In 2005, an extensive database of archaeological interventions in the historic core of Prague was published and referred to as the Map of Archaeological Reference Points in the Prague Heritage Area. Its author, L. Hrdlička, had worked in the Institute of Archaeology in Prague, Department of the Archaeology of the Middle Ages, since 1959. He was assigned to conducting terrain research in the historic core of Prague; however, he soon became engaged in the theory as well, especially in the area of rescue research methodology and strategy. L. Hrdlička began to work on the map of archaeological reference points as early as the 1970s. His first steps were to record the fundamental information, which were not protected by copyright, about archaeological research in the centre of Prague agglomeration. It was a time consuming and technically demanding job because at that time the first commonly accessible database tools and sophisticated reproduction technology were still in their infancy, and the amount of information rocketed because of the building of the underground lines and first big shopping centres. The newly established Prague Archaeological Committee and its efforts to take advantage of the building and reconstruction boom in the centre of Prague for recording and learning about its history was the main impulse and source of information for L. Hrdlička.
Archaeological interventions in historic terrains, i.e. those which revealed evidence of human activity to be dated back to the Middle Ages, were the basis of the emerging Map of Archaeological Reference Points. These reference points – ADB (where ADB stands for different kinds of archaeological probes – point, line, site) were drawn by ink on Astralon plastic film and displayed above the imprint of a cadastre map sheet in the scale of 1:1000. Newly recorded probes were gradually added. ADB were numbered step by step in three sets according to the probe’s correspondence to one of the three map sheets 1:5000 (LM 7_1, 7_2, 6_1), covering almost entirely the Prague Heritage Area. The data had been gathered in accessible databases, as a dbase IV file, in the long-term. Accompanied by the cut-out of the map of the left river bank of Prague and later, as an update, published also electronically, the text of the publication included description data and commentary on the conception and compilation of the map. Recorded were not only ADB with precise spatial localisation, but also those with only approximate localisation, for example, in relation to a plot. Some geological reference points were included as a special comparative category. The original map section corresponding with the published data was kept only physically and deposited in the archives of the Institute of Archaeology in Prague, CAS, v.v.i.. Some archaeological events, especially the earlier ones, e.g. from the archaeologically extraordinarily fruitful and significant period of the First Czechoslovak Republic, have not been localised yet because of missing records, partly caused by the war.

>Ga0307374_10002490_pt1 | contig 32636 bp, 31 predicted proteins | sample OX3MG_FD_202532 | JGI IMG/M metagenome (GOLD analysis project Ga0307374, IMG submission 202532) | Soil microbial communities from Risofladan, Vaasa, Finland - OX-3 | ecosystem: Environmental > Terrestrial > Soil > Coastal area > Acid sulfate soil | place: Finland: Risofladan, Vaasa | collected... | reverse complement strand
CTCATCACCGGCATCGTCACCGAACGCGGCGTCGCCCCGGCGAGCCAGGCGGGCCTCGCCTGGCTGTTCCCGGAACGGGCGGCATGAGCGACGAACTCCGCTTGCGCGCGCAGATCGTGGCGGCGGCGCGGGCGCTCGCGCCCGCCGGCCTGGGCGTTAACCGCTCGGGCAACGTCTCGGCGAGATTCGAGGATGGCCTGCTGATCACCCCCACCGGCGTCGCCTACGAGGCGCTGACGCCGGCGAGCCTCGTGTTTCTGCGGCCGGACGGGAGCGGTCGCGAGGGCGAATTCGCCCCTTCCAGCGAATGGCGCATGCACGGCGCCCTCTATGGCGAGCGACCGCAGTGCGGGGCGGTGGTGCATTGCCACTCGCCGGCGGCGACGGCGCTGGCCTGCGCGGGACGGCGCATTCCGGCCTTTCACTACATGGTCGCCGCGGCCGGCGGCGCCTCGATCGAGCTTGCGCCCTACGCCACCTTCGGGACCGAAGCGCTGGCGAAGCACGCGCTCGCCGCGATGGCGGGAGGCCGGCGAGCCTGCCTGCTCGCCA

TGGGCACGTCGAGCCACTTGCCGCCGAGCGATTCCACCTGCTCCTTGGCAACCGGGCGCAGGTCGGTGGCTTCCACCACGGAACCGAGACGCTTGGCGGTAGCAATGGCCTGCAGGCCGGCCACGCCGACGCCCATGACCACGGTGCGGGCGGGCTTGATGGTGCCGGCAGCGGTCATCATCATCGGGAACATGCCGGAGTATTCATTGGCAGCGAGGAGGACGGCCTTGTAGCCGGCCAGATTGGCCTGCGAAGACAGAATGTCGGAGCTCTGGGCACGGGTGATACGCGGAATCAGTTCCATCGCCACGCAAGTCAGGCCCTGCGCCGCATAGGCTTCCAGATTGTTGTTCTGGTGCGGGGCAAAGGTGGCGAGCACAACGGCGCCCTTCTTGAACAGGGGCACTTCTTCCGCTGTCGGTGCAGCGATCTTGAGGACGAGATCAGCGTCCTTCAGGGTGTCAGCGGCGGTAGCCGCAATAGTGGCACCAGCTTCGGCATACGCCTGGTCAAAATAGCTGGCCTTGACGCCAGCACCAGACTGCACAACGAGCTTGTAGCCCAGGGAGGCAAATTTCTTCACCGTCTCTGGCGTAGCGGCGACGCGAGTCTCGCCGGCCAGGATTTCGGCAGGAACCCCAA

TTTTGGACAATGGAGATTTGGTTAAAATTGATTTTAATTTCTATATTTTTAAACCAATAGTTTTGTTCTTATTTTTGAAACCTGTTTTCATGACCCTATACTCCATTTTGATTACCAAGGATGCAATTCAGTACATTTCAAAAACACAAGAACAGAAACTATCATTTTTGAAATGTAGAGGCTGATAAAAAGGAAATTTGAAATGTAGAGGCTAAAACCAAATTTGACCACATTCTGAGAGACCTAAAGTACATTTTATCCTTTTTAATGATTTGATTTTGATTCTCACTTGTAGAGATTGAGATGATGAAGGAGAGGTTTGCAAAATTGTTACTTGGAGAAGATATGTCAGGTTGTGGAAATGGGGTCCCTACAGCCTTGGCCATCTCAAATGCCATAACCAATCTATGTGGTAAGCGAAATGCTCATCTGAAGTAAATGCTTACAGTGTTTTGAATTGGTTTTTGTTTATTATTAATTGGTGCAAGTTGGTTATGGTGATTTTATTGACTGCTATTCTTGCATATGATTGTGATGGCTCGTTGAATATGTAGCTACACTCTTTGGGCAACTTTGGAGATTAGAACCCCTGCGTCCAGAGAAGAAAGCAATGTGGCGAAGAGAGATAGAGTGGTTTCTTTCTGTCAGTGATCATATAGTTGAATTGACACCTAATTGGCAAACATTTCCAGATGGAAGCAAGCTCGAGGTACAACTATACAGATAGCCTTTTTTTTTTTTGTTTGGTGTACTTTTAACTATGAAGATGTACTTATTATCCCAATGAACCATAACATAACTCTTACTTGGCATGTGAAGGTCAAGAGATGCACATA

Through the recording of archaeological activities in the researched area, the archaeological map project creates a common, fundamental, and irreplaceable source of information for the seemingly unlinkable areas of archaeology – historic preservation on the level of prevention and protection of archaeological sources and the designing of archaeological activities – also for the area of comprehensively conceived evaluation and interpretation of acquired sources with respect to the cognition of Prague history, its outset, and further turbulent development. The necessity of the map is unquestionable; maps of this kind have been a regular part of municipal archaeology in Europe for many centuries (the centre of municipal archaeology in Tours in France and its history is an outstanding example), and maps of other locations are currently being created in our lands too. These maps take advantage of the most recent high-tech tools, interconnecting the spatial information with available data about archaeological sources.
The rise of archaeological events, their accumulation in a small area, and changes in the organisation of the archaeological historic preservation induced the need to innovate the original system of the recording of interventions. From the very beginning, it was progressively based on the depiction of the specific observed positions on a physical foundation as well as on the recording of generally usable coordinate data which can be related to a specific map sheet. The development of GIS resulted in repeated attempts to transfer the existing spatial data into the maps. L. Hrdlička did not succeed to finish the generally accessible and easily usable graphic version of the map; his wider team which had been established to complete it and ensure the continuation of the recording of archaeological reference points of the Prague Heritage Area in the future was also unsuccessful.
Datum vložení: 2.10.2015 | Datum aktualizace: 23.1.2019
Autor: Ivana Boháčová, ARÚ AV ČR, Praha, v.v.i.